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J Epidemiol. 2013;23(2):146-52. Epub 2012 Dec 22.

Neurodevelopmental effects of low-level prenatal mercury exposure from maternal fish consumption in a Mediterranean cohort: study rationale and design.

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  • 1Institute of Hygiene and Epidemiology, Department of Medical and Biological Sciences (DSMB), University of Udine, Udine, Italy.



Mercury is a neurotoxic environmental pollutant. However, the literature on the neurodevelopmental effect of low-level prenatal mercury exposure from maternal fish intake is inconsistent. We assessed the association between prenatal mercury exposure and infant neurodevelopment in coastal areas of 4 Mediterranean countries.


This was a prospective cohort study that planned to enroll approximately 1700 mother-infant pairs. Pregnant women and their newborn children were recruited in selected hospitals of the study areas. Biological samples, including maternal hair and cord blood, were collected from mothers and children, and the concentrations of mercury and other elements were measured. Exposures to lifestyle, environmental, and social factors were assessed through questionnaires. The main outcome was child neurodevelopment at 18 months, as measured by the Bayley Scales of Infant and Toddler Development, Third Edition.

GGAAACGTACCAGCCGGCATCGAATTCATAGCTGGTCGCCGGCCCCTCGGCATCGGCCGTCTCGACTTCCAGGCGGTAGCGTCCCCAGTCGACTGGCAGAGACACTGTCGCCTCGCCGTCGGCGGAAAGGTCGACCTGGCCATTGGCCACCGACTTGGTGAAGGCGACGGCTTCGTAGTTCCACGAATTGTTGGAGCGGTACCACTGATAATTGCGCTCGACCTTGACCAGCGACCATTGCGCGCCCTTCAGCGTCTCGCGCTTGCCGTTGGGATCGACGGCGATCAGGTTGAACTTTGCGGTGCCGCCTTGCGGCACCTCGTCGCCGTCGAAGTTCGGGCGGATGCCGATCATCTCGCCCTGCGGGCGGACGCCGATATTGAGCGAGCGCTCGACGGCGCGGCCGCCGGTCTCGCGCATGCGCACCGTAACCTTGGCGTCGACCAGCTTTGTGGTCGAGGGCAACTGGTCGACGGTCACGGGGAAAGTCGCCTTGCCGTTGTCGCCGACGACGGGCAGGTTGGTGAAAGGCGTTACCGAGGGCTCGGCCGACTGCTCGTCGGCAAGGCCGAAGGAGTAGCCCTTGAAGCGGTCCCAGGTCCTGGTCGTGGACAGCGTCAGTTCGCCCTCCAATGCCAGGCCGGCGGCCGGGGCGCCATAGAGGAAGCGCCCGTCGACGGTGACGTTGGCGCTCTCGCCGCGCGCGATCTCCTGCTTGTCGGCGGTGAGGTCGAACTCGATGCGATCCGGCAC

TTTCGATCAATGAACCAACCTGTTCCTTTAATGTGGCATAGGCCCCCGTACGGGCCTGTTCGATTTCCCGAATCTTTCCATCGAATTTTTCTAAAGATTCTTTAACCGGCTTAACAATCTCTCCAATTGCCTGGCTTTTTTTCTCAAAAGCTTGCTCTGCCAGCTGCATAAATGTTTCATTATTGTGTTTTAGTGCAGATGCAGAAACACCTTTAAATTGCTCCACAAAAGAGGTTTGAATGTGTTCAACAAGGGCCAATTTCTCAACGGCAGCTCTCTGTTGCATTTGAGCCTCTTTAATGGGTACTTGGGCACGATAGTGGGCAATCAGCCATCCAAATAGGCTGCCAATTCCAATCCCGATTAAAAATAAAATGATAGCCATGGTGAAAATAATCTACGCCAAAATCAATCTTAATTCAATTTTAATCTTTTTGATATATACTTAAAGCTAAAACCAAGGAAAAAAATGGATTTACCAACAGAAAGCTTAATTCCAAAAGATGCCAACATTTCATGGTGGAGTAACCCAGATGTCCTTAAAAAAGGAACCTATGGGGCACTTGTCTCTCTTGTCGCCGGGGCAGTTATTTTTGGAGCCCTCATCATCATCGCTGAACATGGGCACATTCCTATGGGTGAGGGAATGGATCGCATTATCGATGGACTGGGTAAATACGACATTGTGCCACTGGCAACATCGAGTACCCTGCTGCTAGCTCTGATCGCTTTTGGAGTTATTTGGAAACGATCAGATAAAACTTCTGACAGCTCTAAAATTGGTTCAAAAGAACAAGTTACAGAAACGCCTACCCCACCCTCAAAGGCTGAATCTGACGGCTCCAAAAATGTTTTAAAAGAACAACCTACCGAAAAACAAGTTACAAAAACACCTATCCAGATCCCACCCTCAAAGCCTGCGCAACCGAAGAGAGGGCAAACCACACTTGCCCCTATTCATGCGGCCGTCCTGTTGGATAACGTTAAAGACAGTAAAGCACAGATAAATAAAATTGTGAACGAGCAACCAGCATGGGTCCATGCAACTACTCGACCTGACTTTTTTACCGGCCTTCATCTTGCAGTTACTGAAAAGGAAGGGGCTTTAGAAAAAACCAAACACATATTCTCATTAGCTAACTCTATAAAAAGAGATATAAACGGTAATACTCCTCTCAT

This cohort has a number of strengths. First, mercury concentration was measured in several biological samples, which allows for a better understanding of mercury kinetics and is useful for sensitivity analyses. Therefore, we expect to be able to adjust for the potential confounding effects of lifestyle and social factors and for the effects of other elements that were measured in the biological samples. Finally, this is a multinational study and thus permits assessment of the relation between mercury and child neurodevelopment in different populations.

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